‘The question of what you want to own is actually the question of how you want to live your life,” writes Marie Kondo. This quote made me think of Kondo in this High Holiday season. On both days of Rosh HaShanah and on Yom Kippur, we recite a prayer declaring that three behaviors can change an evil decree: repentance, prayer and charity. Without getting into the theology of this statement, how many of us will engage in any of these arenas in a different way this year? A Japanese cleaning consultant pushed me into the discomfort zone.
I know I’m not the only person who devoured Marie Kondo’s wacky, demanding, slightly OCD book: “The Life Changing Magic of Tidying Up.” I know because it was on sale at Costco, and they ran out of copies. I read the book believing that de-cluttering her way could change my life. It helped me change my closet. Not sure about my life yet. That will probably take more work. Let’s apply her philosophy of de-cluttering to charitable giving.
“Keep only those things that speak to your heart. Then take the plunge and discard all the rest.” What charities really tug the compassion heartstrings or make us feel that giving is really receiving? I’m not sure when we stopped using tzedakah in organized Jewish life and started using philanthropy. Maybe we wanted our giving to feel less transactional and part of the very fiber of our beings. I am a philanthropist rather than I give charity.
“The best way to choose what to keep and what to throw away is to take each item in one’s hand and ask, does this spark joy? If it does, keep it. If not, dispose of it.” What causes do we support that bring about real joy? There are causes where we believe in the mission, the leadership or the impact. Kondo wants us to actually hold items when asking this question. I felt pretty silly talking to my old sweaters, but she is on to something. Only when you hold something do you realize if you want to keep it or chuck it. You can’t hold a tzedakah in your hand, but you can hold it close and delve into your true feelings about it.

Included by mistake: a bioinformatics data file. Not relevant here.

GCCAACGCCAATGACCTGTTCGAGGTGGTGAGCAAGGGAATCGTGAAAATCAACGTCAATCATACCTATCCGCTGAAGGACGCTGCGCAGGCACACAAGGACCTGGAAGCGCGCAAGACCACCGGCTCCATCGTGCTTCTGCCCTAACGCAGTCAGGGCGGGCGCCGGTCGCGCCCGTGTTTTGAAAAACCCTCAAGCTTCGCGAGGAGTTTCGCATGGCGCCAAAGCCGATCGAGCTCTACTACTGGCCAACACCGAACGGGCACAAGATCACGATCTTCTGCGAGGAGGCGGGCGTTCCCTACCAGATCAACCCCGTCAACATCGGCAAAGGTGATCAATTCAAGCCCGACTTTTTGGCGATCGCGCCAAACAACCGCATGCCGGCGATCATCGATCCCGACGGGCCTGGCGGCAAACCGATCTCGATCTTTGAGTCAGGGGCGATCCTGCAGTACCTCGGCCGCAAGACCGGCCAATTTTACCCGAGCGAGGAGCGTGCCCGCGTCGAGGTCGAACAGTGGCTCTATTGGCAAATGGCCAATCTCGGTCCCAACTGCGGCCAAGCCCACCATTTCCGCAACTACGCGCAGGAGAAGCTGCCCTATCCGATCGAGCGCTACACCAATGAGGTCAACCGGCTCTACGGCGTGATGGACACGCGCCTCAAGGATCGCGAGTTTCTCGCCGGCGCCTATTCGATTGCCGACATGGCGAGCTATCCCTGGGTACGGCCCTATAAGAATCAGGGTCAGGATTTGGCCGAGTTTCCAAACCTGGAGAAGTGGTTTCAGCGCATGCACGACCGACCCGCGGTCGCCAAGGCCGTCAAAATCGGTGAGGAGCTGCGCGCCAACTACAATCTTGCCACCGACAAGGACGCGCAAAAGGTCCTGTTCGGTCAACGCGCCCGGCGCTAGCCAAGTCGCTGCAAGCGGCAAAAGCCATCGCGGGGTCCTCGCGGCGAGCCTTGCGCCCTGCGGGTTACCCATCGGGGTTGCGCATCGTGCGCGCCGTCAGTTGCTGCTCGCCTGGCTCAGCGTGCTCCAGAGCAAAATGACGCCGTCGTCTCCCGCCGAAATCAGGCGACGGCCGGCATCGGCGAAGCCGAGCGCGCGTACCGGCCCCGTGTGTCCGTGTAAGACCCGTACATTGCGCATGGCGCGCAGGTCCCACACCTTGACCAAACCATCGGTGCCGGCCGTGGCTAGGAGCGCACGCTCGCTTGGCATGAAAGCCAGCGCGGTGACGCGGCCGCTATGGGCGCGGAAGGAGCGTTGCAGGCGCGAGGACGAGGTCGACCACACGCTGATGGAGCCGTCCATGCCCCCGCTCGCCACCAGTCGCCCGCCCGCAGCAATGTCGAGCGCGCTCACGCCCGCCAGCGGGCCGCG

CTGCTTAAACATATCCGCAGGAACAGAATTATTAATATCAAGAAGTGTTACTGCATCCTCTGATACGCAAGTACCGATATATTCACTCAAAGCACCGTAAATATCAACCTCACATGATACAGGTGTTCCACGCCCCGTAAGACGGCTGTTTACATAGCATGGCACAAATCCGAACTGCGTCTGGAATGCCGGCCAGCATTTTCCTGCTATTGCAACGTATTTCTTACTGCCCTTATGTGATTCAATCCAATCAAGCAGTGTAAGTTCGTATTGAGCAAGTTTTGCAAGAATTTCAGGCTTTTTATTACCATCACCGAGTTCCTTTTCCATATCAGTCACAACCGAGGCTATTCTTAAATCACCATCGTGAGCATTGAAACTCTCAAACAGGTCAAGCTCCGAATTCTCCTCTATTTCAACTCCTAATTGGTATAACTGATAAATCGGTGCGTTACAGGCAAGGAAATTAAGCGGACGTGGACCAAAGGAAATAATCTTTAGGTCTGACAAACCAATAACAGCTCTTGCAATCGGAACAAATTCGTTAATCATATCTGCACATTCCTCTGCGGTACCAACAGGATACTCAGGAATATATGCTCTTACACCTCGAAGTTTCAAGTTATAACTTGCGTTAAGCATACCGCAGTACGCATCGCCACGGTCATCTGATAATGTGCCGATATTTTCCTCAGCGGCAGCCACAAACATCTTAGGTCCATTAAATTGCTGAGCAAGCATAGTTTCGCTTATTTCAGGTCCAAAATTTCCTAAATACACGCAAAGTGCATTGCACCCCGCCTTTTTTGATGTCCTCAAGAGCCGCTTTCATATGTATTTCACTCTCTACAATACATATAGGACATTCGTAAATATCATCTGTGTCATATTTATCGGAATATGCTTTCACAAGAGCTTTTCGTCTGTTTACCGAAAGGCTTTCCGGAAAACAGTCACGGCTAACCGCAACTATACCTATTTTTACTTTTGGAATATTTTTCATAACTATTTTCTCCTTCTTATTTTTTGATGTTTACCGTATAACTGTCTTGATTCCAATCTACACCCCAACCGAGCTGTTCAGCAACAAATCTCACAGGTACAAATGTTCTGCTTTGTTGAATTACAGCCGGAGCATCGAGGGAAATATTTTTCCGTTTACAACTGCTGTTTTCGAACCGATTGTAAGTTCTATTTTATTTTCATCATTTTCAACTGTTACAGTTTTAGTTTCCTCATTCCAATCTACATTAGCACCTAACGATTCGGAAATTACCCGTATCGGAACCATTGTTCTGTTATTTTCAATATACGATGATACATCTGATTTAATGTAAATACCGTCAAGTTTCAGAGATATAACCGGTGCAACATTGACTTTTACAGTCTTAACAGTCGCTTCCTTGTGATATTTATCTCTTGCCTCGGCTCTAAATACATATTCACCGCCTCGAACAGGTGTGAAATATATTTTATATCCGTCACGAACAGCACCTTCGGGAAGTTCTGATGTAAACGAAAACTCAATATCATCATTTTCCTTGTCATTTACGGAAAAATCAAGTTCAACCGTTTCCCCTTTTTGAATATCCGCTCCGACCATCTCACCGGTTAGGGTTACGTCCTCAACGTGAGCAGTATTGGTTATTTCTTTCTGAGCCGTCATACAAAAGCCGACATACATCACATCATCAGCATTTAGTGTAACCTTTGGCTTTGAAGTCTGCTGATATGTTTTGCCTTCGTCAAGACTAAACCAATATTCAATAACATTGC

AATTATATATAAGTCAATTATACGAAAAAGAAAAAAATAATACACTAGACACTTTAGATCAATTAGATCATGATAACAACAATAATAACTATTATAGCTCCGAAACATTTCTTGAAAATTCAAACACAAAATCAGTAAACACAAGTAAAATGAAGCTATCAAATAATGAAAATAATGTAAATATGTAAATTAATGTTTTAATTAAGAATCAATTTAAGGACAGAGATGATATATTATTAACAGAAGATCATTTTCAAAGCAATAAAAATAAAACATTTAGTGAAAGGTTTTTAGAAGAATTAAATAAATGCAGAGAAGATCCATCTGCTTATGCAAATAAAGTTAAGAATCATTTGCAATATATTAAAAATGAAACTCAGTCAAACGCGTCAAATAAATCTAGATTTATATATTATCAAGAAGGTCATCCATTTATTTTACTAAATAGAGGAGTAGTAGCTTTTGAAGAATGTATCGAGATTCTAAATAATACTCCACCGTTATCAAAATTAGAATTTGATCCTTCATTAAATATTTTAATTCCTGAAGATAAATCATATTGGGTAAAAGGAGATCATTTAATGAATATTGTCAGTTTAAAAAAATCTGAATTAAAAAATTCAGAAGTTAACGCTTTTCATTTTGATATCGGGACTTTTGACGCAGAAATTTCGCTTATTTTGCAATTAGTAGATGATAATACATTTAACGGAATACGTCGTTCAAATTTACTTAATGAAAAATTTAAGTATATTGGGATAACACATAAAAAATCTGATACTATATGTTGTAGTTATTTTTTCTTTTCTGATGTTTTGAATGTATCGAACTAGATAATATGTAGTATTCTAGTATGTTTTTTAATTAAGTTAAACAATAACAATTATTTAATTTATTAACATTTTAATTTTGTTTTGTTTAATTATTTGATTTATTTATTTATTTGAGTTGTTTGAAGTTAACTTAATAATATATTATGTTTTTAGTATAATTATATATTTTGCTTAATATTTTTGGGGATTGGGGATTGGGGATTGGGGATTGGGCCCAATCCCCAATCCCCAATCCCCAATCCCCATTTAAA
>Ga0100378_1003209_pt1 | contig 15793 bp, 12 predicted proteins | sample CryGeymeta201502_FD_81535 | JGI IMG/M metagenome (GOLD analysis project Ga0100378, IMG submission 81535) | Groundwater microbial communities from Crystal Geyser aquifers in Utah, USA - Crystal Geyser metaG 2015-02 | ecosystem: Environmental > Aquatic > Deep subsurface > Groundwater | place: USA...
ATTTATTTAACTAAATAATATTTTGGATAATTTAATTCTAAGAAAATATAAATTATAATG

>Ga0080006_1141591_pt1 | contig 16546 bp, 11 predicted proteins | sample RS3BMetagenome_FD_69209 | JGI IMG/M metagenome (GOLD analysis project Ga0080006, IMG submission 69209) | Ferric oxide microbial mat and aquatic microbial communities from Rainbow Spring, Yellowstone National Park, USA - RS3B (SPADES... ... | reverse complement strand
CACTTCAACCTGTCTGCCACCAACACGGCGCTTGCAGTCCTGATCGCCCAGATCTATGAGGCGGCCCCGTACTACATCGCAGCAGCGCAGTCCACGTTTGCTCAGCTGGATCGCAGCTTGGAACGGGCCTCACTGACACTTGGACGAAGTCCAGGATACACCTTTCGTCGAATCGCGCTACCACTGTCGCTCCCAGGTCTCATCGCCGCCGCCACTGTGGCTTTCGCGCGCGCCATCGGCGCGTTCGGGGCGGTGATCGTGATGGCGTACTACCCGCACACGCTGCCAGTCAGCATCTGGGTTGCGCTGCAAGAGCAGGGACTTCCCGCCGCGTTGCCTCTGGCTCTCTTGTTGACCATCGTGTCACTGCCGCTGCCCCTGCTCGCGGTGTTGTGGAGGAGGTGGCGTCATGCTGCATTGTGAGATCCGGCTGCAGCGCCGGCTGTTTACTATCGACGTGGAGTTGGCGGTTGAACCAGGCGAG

“…when we really delve into the reasons for why we can’t let something go, there are only two: an attachment to the past or a fear for the future.” We are all afraid to let go of giving to a charity that no longer speaks to us. The key is to ask why. Are you holding on because you believe in a nonprofit’s mission/vision or because of status, friendship or the potential embarrassment of pulling out? Some people would rather make a new pledge than have an uncomfortable conversation.
A friend of mine from a very philanthropic family helped me understand how she and her relatives “cleaned up” their giving. She drew a pyramid. On the bottom, the largest third of it, she wrote Obligation. The mid-section said Passion and the small pyramid top said Strategy. This described the family’s giving patterns.
Obligation refers to organizations with long ties to the family and lots of gifts to friends and colleagues who collect for various charities: the bike-a-thon, the walkathon, the 5K, the 26.2 mile for this cause and that. In the passion category were gifts to places like their alma maters or medical concerns they really cared about, and in the strategy category were impact gifts where they were really making a difference by leveraging a gift.
A philanthropic adviser helped them slowly invert the pyramid. Obligations were tapered; they would come to represent the smallest part of their charitable contributions. Strategic gifts became the largest swath of the pyramid and the anchor of their tzedakah.
The inverted pyramid became my new way of sketching out intentional philanthropy. For those of us who are charitable but not exactly philanthropists yet, this rubric is still immensely helpful. Confession: our own charitable giving as a family is largely self-serving. We give to institutions from which we personally benefit but give far less to where we have real impact or where our true passions lie. We haven’t been giving strategically. Have you?
“The place in which we live should be for the person we are becoming now, not for the person we were in the past.” If we truly believe that our behaviors can profoundly affect our futures, then perhaps this is the year that we re-think charitable giving. Let’s go into the year not only giving more but giving differently. Give better, not only bigger. Giving should be an expression of our deepest priorities.
As repentance dictates, we don’t stay the same. Why should our charitable giving? n
Erica Brown is an associate professor at George Washington University and the head of its new Mayberg Center for Jewish Leadership and Education. Her column appears the first week of the month.